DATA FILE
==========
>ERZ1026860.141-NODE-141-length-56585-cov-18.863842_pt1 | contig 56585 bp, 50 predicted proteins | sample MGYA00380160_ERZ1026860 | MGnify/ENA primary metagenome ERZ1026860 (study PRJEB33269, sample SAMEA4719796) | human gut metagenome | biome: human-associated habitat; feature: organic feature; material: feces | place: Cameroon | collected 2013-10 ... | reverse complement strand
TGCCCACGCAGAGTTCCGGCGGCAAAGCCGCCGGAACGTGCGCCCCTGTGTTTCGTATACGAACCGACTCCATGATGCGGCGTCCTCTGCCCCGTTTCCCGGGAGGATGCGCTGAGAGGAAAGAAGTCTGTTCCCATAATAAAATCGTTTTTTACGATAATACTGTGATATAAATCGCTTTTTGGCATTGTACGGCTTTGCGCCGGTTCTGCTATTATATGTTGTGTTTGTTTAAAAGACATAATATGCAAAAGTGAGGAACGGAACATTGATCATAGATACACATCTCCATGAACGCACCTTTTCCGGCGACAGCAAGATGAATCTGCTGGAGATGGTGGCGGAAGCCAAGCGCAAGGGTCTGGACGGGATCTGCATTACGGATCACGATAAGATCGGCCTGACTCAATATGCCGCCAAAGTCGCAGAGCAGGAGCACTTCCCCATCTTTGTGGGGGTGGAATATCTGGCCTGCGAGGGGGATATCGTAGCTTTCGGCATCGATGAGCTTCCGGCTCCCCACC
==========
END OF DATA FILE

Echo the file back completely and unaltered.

>ERZ1026860.141-NODE-141-length-56585-cov-18.863842_pt1 | contig 56585 bp, 50 predicted proteins | sample MGYA00380160_ERZ1026860 | MGnify/ENA primary metagenome ERZ1026860 (study PRJEB33269, sample SAMEA4719796) | human gut metagenome | biome: human-associated habitat; feature: organic feature; material: feces | place: Cameroon | collected 2013-10 ... | reverse complement strand
TGCCCACGCAGAGTTCCGGCGGCAAAGCCGCCGGAACGTGCGCCCCTGTGTTTCGTATACGAACCGACTCCATGATGCGGCGTCCTCTGCCCCGTTTCCCGGGAGGATGCGCTGAGAGGAAAGAAGTCTGTTCCCATAATAAAATCGTTTTTTACGATAATACTGTGATATAAATCGCTTTTTGGCATTGTACGGCTTTGCGCCGGTTCTGCTATTATATGTTGTGTTTGTTTAAAAGACATAATATGCAAAAGTGAGGAACGGAACATTGATCATAGATACACATCTCCATGAACGCACCTTTTCCGGCGACAGCAAGATGAATCTGCTGGAGATGGTGGCGGAAGCCAAGCGCAAGGGTCTGGACGGGATCTGCATTACGGATCACGATAAGATCGGCCTGACTCAATATGCCGCCAAAGTCGCAGAGCAGGAGCACTTCCCCATCTTTGTGGGGGTGGAATATCTGGCCTGCGAGGGGGATATCGTAGCTTTCGGCATCGATGAGCTTCCGGCTCCCCACC